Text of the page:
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Old 09-22-2009, 10:40 PM   #21
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Originally Posted by Gotadimple View Post
My point is an underfunded federal option will not create competition, it will create a marginalized population receiving sub-standard service.
Maybe I'm just misunderstanding you - but this seems like double-speak to me?

What do you mean by an "underfunded" public option regarding "competition"? It seems to me that you are saying that ins cos are charging too much (I don't disagree), but then you say that the public option needs more money than that to be "competitive"? I don't get that.

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The reason for the public option is that in many states there is only one large insurer. At least that's the reason the need for a public option has been presented.
That's the whole reason for dropping the state regulations - let's get more insurers in a territory. I have plenty of car ins cos to choose from.


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To encourage competition the various state legislators and the insurance departments can make changes to encourage entry by other players. It just hasn't been worth it to a particular state to encourage the competition.

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I suppose they could, but it would probably be like herding cats. Wouldn't this be better done at the national level?

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Old 09-22-2009, 10:55 PM   #22
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Originally Posted by ERD50 View Post
Maybe I'm just misunderstanding you - but this seems like double-speak to me?

ERD: The House version of the health insurance bill will establish a fund of $2,000,000,000 (trillion) for a public health option. There will be no other funds, and as you've said it would be pay as you go. As I've said in other threads, $2Tr is not a lot of money to compete against United Health Care (who can go to the market to get more money, and can do things to sustain a profit by investing in other businesses to generate profits).

My experience with a mid-size not-for-profit insurer is that to pay claims and provide services that cover 3,000,000 people takes in excess of $500,000,000 per year. If there are 45,000,000 uninsured people who enroll in the public option, then, it would take $7.5 trillion to pay claims and provides services.

* 45,000,000 uninsured is 15 times more than 3,000,000
* $500,000,000 claims/customer service/advertising/marketing costs per year * 15 = $7.5 trillion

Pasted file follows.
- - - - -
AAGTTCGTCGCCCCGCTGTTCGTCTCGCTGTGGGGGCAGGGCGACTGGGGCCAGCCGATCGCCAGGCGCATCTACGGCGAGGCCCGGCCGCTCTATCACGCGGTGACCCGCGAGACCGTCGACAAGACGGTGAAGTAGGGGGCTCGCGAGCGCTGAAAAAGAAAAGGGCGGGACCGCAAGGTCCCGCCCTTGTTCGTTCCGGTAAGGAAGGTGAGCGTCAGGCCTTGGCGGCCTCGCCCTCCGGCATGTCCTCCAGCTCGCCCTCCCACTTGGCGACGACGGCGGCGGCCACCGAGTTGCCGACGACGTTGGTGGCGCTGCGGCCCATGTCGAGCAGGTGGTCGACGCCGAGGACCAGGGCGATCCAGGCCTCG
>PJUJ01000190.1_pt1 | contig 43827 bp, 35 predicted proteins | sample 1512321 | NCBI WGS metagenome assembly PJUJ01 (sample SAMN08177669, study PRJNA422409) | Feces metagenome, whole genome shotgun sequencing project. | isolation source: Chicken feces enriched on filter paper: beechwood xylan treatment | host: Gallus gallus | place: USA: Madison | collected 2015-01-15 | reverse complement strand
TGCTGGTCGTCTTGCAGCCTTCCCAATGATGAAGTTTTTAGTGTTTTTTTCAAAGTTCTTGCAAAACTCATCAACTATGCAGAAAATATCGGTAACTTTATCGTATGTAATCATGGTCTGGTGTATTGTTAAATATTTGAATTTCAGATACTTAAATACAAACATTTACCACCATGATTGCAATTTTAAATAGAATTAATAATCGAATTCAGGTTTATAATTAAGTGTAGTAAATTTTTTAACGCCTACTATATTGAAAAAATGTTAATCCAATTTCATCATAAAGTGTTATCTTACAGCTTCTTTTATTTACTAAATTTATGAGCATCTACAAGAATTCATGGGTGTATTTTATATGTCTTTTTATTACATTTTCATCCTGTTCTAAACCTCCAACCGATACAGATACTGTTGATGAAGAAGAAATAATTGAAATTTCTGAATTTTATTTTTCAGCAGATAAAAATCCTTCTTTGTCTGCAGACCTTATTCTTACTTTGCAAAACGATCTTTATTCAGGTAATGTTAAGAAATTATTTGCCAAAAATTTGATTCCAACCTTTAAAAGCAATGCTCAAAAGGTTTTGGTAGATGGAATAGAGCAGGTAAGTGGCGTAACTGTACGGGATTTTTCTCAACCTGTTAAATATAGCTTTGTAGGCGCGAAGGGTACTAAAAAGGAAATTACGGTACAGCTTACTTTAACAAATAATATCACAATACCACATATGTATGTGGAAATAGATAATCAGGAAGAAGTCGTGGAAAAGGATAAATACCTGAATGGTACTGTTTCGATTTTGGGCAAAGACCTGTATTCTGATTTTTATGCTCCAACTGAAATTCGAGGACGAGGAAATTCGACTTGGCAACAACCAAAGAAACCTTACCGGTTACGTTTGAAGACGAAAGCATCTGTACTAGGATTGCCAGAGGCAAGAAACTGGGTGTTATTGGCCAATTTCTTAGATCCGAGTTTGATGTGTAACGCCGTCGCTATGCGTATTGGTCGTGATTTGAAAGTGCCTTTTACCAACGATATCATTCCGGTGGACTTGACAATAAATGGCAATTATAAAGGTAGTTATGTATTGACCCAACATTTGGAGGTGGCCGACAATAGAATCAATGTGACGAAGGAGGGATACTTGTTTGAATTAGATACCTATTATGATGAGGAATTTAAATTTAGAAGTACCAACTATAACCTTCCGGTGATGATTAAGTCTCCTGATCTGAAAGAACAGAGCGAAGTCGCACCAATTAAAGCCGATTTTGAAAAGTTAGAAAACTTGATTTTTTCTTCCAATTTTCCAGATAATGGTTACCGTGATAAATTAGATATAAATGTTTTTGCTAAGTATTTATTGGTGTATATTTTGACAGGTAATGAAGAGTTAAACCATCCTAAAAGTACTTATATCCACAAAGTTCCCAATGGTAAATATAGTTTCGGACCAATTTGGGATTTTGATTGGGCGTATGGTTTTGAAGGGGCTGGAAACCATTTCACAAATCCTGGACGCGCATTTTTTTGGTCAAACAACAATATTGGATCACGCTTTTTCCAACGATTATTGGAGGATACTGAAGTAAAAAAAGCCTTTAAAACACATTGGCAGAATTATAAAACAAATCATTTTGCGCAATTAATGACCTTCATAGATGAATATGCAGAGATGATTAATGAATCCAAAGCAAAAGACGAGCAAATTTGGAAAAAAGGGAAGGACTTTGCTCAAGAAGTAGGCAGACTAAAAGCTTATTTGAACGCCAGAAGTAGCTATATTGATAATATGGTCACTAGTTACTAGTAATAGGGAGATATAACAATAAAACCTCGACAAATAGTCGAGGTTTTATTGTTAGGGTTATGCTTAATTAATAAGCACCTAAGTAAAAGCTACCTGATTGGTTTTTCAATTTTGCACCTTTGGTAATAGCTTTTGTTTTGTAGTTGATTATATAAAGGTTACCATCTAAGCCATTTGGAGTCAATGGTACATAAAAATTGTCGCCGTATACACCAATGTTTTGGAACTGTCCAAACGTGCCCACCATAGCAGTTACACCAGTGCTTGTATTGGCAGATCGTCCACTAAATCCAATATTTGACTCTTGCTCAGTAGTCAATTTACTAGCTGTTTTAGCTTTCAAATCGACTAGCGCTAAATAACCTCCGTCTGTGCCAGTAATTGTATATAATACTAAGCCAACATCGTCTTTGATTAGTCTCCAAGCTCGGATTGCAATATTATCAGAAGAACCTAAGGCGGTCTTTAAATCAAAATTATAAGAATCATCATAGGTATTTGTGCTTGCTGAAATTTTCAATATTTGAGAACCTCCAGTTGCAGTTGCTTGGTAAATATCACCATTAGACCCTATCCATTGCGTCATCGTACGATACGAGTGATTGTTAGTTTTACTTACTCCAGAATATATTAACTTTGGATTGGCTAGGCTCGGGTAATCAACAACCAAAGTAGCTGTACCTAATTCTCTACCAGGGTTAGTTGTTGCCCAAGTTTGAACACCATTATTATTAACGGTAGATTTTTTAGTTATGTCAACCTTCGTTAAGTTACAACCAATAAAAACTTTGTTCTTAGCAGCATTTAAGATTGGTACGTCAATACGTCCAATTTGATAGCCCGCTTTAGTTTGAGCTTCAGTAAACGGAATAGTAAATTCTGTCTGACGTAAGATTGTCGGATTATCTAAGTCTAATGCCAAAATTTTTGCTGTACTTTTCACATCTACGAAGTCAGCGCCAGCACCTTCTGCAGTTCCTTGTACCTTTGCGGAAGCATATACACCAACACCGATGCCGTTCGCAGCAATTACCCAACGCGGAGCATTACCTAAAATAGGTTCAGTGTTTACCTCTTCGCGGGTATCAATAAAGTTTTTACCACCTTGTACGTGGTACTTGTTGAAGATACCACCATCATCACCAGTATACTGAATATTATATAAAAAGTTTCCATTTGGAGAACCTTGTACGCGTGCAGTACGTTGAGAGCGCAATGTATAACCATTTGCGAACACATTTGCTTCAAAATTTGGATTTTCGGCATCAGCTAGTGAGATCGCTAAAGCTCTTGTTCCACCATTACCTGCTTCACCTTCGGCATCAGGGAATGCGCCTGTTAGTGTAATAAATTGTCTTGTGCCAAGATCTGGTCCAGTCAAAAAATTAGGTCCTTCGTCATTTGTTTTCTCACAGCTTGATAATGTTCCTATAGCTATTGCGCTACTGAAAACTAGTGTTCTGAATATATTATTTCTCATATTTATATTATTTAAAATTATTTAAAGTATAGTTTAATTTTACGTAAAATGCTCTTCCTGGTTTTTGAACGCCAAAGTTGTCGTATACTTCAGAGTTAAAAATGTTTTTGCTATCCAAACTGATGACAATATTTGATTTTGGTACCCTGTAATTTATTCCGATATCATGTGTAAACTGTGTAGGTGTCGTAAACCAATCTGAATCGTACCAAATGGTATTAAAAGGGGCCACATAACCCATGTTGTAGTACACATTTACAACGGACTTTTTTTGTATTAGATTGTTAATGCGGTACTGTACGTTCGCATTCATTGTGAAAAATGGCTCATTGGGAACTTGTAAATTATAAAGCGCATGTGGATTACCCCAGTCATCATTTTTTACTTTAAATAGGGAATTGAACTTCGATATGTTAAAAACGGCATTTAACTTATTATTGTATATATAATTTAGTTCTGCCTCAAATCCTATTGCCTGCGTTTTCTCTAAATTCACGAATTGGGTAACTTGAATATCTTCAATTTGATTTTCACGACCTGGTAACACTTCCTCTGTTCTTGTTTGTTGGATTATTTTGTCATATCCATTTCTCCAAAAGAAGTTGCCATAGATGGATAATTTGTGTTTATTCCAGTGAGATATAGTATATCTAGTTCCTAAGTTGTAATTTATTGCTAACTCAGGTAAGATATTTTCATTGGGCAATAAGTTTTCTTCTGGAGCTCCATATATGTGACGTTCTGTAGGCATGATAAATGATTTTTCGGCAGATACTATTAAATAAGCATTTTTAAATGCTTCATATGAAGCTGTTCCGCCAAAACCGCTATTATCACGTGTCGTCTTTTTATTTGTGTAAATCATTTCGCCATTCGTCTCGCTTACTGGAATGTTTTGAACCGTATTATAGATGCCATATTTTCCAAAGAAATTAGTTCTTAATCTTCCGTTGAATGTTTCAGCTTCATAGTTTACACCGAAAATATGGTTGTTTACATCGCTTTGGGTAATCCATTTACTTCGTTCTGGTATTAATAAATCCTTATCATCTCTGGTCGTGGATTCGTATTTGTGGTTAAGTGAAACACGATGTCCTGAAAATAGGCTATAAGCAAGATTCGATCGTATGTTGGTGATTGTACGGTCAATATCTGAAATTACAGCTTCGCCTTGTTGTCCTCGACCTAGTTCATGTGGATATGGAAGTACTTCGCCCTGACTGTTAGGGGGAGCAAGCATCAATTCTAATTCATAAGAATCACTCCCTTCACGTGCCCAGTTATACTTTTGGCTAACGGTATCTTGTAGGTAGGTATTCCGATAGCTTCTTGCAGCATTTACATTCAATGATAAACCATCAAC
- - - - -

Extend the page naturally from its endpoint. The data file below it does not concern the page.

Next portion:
* So $2,000,000,000 can only provide services to 4,000,000 people for a single year. Who covers the other 40,000,000 people?

What do you mean by an "underfunded" public option regarding "competition"? It seems to me that you are saying that ins cos are charging too much (I don't disagree), but then you say that the public option needs more money than that to be "competitive"? I don't get that.

See above for my reasoning on underfunded.

That's the whole reason for dropping the state regulations - let's get more insurers in a territory. I have plenty of car ins cos to choose from.

Talk to your regulator and legislators. Just like any other regulated industry (think electricity, auto insurance, cell phones), the state needs to make a business environment that encourages these business to want to do business in the state.

I suppose they could, but it would probably be like herding cats. Wouldn't this be better done at the national level?
Yes it would. I agree with you absolutely!

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Old 09-23-2009, 12:03 AM   #23
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My experience with a mid-size not-for-profit insurer is that to pay claims and provide services that cover 3,000,000 people takes in excess of $500,000,000 per year. If there are 45,000,000 uninsured people who enroll in the public option, then, it would take $7.5 trillion to pay claims and provides services.

* 45,000,000 uninsured is 15 times more than 3,000,000
* $500,000,000 claims/customer service/advertising/marketing costs per year * 15 = $7.5 trillion
* So $2,000,000,000 can only provide services to 4,000,000 people for a single year. Who covers the other 40,000,000 people?

-- Rita
Either the math is funny, or your insured group is far outside the average (or both)?